Apple MacBook Pro battery benchmarks

“I did my first real test of the controversial MacBook Pro battery today… When I first got to a desktop the battery menu bar item was estimating that I had 3 hours and 7 minutes of run time available, but the actual results were less impressive. I got the first low battery warning after exactly 2 hours and 30 minutes of run time and the involuntary sleep after 2 hours and 38 minutes,” Jason O’Grady reports for O’Grady’s PowerPage.

“This test was not exactly a scientific test as I wasn’t actively using the machine (which should help battery life) yet I had both wireless technologies on and the monitor set not to dim (which should hurt battery life),” O’Grady reports. “Next I will do a test of the battery running on the minimal settings to playback a DVD. (50% brightness, Airport and Bluetooth off). Then I will probably do a more real world test, where I use the machine the entire time.”

Full article here.

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  1. To get an idea of how the MacBook Pro stands up against the PowerBook’s 5-6 hours claimed battery life, you’ll have to do the following:

    – Properly condition and calibrate the battery by fully discharging and fully charging once or twice.
    – turn off AirPort and BlueTooth
    – set the brightness to 50%
    – turn off keyboard backlighting
    – make sure the iSight camera isn’t on
    – turn off IR port (if possible, not sure how you’d do that)
    – eject any optical disc
    – unplug any FireWire and USB devices
    – Use the system under light loads
    – Processor set to low performance (if this option is available)
    – Hard drive allowed to sleep when possible

    Once I’ve had a chance to do the above with my own MacBook Pro, then I’ll have a good idea of how long the system lasts on battery compared to the older PowerBook. I have a PowerBook 12″ (5 hour claimed battery life) and with all of the above, my battery would last 4.5 hours at most.

    If the MacBook Pro can last that long under those conditions, then I’ll be happy. I think it should be able to come close given the info from O’Grady’s PowerPage. BlueTooth and AirPort suck up A LOT of juice.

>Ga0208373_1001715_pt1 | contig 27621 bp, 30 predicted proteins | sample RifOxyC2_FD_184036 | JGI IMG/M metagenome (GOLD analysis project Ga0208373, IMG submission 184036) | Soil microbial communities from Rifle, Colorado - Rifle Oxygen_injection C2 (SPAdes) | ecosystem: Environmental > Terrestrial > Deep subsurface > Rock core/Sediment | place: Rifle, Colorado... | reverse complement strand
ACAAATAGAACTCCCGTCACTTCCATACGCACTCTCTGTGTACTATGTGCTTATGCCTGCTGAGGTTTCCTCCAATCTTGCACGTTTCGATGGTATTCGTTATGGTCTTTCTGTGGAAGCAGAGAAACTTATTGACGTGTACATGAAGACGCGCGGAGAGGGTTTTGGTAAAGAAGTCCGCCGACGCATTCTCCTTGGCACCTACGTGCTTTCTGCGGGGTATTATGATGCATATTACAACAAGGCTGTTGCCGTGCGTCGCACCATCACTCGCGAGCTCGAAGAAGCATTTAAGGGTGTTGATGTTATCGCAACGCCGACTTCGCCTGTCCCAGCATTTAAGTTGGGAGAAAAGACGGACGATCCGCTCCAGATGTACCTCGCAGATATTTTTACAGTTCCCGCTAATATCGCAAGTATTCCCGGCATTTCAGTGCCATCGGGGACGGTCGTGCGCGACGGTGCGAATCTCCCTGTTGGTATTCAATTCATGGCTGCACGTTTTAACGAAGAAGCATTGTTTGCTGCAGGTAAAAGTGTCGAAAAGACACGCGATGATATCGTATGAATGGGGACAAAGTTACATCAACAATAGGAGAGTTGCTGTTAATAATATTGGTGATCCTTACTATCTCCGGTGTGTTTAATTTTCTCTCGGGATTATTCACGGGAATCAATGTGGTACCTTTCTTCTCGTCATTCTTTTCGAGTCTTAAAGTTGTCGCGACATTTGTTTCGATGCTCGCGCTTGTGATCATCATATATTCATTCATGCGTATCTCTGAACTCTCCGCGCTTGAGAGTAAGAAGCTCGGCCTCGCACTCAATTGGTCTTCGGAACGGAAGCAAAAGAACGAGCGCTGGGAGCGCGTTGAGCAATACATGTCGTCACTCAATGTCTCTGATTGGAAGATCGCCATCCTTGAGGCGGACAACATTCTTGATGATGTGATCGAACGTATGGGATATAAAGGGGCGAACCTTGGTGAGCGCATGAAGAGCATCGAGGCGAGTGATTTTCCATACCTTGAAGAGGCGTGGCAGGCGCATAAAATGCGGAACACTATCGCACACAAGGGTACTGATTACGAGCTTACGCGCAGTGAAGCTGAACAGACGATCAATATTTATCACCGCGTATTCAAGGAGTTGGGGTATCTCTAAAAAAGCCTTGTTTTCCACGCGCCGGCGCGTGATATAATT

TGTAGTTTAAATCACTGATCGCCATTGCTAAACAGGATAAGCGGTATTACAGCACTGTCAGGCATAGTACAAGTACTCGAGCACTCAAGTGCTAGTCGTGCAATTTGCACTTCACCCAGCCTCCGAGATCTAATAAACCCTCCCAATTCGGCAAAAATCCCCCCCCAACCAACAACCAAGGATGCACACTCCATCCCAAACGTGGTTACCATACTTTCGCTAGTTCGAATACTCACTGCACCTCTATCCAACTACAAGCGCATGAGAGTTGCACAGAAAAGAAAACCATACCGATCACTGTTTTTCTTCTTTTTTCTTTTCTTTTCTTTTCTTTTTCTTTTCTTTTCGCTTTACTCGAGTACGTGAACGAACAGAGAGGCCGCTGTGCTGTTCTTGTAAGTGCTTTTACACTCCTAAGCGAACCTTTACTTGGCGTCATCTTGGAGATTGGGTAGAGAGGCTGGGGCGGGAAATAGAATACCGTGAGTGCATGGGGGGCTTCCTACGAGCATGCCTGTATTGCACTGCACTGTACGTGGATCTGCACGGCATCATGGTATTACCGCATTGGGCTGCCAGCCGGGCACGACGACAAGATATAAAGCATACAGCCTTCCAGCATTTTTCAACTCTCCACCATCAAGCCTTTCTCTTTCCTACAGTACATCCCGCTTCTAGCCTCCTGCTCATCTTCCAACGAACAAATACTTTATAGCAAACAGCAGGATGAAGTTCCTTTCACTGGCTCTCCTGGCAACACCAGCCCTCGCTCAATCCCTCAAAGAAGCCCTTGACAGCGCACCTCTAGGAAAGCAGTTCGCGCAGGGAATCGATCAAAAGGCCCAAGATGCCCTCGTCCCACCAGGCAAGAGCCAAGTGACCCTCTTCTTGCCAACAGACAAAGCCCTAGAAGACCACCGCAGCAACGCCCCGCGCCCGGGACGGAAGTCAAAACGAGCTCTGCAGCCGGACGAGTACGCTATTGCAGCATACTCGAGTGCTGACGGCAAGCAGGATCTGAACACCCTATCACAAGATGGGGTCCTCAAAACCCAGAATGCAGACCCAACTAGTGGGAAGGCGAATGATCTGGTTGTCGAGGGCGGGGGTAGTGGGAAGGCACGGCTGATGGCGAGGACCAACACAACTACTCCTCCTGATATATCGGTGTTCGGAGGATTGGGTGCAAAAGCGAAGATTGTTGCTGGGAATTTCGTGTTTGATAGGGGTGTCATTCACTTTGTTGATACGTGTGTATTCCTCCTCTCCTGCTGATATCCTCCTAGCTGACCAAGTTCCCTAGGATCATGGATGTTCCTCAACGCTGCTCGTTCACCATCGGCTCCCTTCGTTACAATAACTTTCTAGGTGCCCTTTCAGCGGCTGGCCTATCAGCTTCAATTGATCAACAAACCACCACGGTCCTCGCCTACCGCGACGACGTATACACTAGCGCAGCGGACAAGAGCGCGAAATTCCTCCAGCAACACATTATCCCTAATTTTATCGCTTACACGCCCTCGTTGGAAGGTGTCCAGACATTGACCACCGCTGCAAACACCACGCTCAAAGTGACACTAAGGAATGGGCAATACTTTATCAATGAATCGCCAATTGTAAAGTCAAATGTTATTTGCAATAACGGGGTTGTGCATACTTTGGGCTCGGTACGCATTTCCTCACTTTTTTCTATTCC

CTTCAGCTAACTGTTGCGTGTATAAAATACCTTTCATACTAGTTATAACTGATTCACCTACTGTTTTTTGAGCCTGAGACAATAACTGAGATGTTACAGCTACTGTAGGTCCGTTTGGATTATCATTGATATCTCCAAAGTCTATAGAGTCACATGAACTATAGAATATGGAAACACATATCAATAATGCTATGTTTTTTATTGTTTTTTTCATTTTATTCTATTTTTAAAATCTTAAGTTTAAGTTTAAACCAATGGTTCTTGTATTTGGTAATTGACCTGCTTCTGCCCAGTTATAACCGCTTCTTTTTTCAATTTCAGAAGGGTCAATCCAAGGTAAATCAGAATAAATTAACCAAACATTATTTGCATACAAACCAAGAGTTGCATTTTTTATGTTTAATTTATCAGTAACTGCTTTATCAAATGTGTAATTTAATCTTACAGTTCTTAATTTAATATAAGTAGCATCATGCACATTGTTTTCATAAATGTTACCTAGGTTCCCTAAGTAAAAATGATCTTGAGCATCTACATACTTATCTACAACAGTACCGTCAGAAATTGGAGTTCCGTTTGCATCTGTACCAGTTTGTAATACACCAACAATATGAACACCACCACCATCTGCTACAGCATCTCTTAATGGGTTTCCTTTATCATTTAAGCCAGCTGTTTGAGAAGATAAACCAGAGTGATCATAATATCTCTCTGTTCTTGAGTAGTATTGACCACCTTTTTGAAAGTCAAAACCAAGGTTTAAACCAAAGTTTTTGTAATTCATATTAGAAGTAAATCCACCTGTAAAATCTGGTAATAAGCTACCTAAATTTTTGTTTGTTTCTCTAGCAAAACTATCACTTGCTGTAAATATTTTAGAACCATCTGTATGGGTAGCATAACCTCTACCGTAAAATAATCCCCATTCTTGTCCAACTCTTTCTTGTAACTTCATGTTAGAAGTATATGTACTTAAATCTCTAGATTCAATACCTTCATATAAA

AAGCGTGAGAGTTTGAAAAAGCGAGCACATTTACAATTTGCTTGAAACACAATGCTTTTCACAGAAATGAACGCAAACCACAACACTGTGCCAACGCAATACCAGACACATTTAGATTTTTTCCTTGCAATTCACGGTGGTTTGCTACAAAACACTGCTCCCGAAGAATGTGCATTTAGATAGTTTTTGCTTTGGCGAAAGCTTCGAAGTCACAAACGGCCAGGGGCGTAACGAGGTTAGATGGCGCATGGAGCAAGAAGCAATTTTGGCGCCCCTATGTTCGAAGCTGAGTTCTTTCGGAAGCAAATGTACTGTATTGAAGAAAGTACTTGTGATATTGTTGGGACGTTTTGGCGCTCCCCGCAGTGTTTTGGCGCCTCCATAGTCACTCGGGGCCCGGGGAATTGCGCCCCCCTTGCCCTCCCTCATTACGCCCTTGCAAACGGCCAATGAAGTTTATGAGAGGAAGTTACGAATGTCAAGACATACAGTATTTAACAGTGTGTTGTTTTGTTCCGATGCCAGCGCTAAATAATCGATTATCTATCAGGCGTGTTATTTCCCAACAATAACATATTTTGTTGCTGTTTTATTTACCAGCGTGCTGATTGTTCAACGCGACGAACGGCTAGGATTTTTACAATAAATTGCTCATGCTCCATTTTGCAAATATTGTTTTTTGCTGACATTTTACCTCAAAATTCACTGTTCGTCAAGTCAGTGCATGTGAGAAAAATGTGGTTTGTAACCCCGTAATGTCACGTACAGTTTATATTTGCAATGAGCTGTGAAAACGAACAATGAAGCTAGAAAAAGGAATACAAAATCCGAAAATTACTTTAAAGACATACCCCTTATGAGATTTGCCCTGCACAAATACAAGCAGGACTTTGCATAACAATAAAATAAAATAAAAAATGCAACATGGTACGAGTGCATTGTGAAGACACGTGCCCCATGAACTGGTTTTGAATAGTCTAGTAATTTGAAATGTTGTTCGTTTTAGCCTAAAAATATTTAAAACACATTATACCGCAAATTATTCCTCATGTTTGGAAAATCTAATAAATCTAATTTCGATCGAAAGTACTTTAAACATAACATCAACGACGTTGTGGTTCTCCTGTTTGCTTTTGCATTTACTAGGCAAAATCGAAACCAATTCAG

I’m curious to see how Apple rates it, assuming they use the same methodology as they used for the 15″ PowerBook.

  2. That is pretty bad. I can use my powerbook g4 15″ 1.67 ghz for about 3 hours if i’m actually using it. That number is even less scientific than ogrady’s, because I haven’t actually timed it in months and forget the exact value but since my 3 hour estimate includes active use I think it’s safe to say that the old powerbooks get better battery life. Odd considering the other article on MDN about how the iMac core duo is the most energy effecient desktop the author can find.

  3. “Odd considering the other article on MDN about how the iMac core duo is the most energy effecient DESKTOP the author can find.”

    Emphasis on the word ‘desktop’. You can’t compare the power consumption of a laptop to a desktop. With a desktop, power is cheap, and the only power consideration is heat dissipation.

  4. My old 17″ PowerBook 1.67Ghz got 2 hours at max brightness, and over 3 hours at half brightness, with minimal use. My girlfriend’s 12″ PowerBook 1.5Ghz gets 4 hours with the screen dimmed a bit.

    Battery life is all about screen size and brightness.

  5. If this is one of the first times the battery has been discharged it isn’t surprising to see low battery life. Li ion batteries need to be fully charged and drained a few times to calibrate and break in the battery. That’s what happened for my iPod. The first couple times i used it I had really short battery life (around 4 hours). After charging and discharging a couple times it lasts pretty much the advertised time (I haven’t checked exactly how long though)

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